All this suggests, then, that the Court has no subject matter jurisdiction over the case because Leoris Jr., the plaintiff, is probably a citizen of Illinois, as is one of the defendants (the trustee). But there is another wrinkle. For purposes of assessing diversity, the Court may ignore a nominal defendant, who “can be joined to aid the recovery of relief without an assertion of subject matter jurisdiction only because he has no ownership interest in the property which is the subject of the litigation.” S.E.C. v. Cherif, 933 F.2d 403, 414 (7th Cir. 1991). “Because the nominal defendant is a trustee, agent, or depositary, who has possession of the [property] which are the subject of the litigation, he must often be joined purely as a means of facilitating collection. The court needs to order the nominal defendant to turn over [the property] to the prevailing party.” Id. The trustee in this case is a nominal party. There is no dispute that the land trust owns the property; the dispute in this case concerns who, as between Leoris Jr. and Jean Leoris, holds the “personal property interests” attendant to being a beneficiary of the land trust. Bowgren, 105 F.3d at 1160. No. party asserts that the trustee has personal property interests as a beneficiary of the land trust. Instead, the trustee is a mere conduit through which proper beneficiaries of the land trust exercise their personal property rights. Viewing the case through that lens, the trustee is hardly different than an escrow agent or any other individual who possesses property, but whose only role in a dispute is to deliver the property to the victor. Leoris Jr. contends that the trustee is not a nominal party because it is “a necessary defendant in order for the court to effectuate complete relief, ” Pl.'s Jurisdictional Br. 6, ECF No. 10, but this describes precisely the circumstance in which a party is nominal: when the party must be joined to a suit to provide the ultimate relief, but otherwise has no interest in the outcome of the case. See Matchett v. Wold, 818 F.2d 574, 576 (7th Cir. 1987) (“The addition to a lawsuit of a purely nominal party-the holder of the stakes of the dispute between the plaintiff and the original defendant-does not affect diversity jurisdiction.”).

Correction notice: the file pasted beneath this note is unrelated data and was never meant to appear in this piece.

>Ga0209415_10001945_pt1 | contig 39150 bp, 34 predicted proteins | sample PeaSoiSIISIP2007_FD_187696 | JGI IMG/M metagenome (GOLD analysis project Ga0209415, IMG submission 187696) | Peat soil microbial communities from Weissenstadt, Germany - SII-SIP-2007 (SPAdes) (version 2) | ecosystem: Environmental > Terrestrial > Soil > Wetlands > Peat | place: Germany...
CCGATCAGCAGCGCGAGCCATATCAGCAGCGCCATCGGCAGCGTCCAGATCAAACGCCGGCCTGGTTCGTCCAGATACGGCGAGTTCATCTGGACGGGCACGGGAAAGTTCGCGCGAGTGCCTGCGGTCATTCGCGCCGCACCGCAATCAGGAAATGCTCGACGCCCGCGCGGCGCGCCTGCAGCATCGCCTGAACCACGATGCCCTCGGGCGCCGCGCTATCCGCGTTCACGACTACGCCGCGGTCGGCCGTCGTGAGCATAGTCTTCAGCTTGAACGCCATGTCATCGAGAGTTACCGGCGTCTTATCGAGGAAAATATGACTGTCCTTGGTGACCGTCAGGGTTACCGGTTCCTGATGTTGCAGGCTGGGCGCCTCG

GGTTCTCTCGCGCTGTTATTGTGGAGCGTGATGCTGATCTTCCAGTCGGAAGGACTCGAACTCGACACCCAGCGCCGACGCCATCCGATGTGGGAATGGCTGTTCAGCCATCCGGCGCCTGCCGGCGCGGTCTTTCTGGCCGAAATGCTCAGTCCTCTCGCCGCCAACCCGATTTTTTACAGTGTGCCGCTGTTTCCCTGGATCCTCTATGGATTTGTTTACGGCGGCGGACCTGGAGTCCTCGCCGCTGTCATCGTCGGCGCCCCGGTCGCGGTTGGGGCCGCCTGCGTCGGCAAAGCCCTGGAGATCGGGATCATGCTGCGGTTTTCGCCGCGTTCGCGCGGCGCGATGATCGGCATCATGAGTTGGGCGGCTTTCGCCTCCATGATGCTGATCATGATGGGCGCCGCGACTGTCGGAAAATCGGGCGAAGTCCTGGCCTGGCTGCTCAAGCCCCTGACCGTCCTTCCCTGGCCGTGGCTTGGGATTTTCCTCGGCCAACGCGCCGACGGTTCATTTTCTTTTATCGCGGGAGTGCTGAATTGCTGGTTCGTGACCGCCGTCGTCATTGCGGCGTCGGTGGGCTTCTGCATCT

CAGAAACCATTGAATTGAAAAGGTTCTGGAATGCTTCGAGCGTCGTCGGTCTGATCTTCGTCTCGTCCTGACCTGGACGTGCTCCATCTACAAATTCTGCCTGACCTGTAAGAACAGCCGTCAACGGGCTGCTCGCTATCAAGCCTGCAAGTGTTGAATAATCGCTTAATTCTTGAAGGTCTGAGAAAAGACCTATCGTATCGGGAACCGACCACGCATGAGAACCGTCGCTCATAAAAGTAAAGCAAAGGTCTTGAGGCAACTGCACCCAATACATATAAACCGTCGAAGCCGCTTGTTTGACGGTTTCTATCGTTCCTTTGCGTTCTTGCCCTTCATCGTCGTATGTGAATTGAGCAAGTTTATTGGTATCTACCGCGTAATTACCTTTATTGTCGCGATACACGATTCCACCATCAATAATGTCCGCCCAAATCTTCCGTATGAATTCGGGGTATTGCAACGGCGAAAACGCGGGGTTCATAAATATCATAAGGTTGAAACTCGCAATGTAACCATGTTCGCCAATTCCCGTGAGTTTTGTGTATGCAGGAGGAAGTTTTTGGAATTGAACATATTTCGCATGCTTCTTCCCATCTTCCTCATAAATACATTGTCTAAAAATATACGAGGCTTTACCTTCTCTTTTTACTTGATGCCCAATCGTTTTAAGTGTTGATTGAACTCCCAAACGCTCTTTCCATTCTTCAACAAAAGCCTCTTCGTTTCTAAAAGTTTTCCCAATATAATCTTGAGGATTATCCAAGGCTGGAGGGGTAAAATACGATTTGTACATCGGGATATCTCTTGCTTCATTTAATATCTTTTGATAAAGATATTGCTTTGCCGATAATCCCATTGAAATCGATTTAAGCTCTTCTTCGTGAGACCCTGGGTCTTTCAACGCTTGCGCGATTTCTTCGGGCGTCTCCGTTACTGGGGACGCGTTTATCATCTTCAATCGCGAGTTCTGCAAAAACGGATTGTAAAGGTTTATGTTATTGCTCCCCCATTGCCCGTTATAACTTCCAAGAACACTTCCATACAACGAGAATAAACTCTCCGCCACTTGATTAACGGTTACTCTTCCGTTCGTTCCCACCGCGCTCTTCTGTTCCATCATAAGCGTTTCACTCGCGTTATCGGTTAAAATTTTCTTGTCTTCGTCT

That the trustee's citizenship may be ignored, however, does not mean that Jean Leoris filed a proper notice of removal. The removal notice lists only Leoris Jr.'s and Jean Leoris's residencies rather than their states of citizenship, and allegations of residency are insufficient to establish diversity jurisdiction. See Simon v. Allstate Employee Group Med. Plan, 263 F.3d 656, 658 n.1 (7th Cir. 2001). The removal notice is also deficient because neither it nor the complaint alleges an amount in controversy exceeding $75, 000-or an amount in controversy at all. See Webb v. Fin. Indus. Regulatory Auth., Inc., 889 F.3d 853, 856 (7th Cir. 2018) (“The diversity statute, 28 U.S.C. § 1332, grants jurisdiction when there is complete diversity of citizenship between the parties and the amount in controversy exceeds $75, 000, exclusive of interest and costs.”). Jean Leoris is therefore directed to file an amended removal notice properly identifying the citizenships of the parties and the amount in controversy by June 26, 2018, or this case will be remanded to state court.



[1] As the Court discusses below, the complaint improperly identifies the residencies, rather than the citizenships, of ...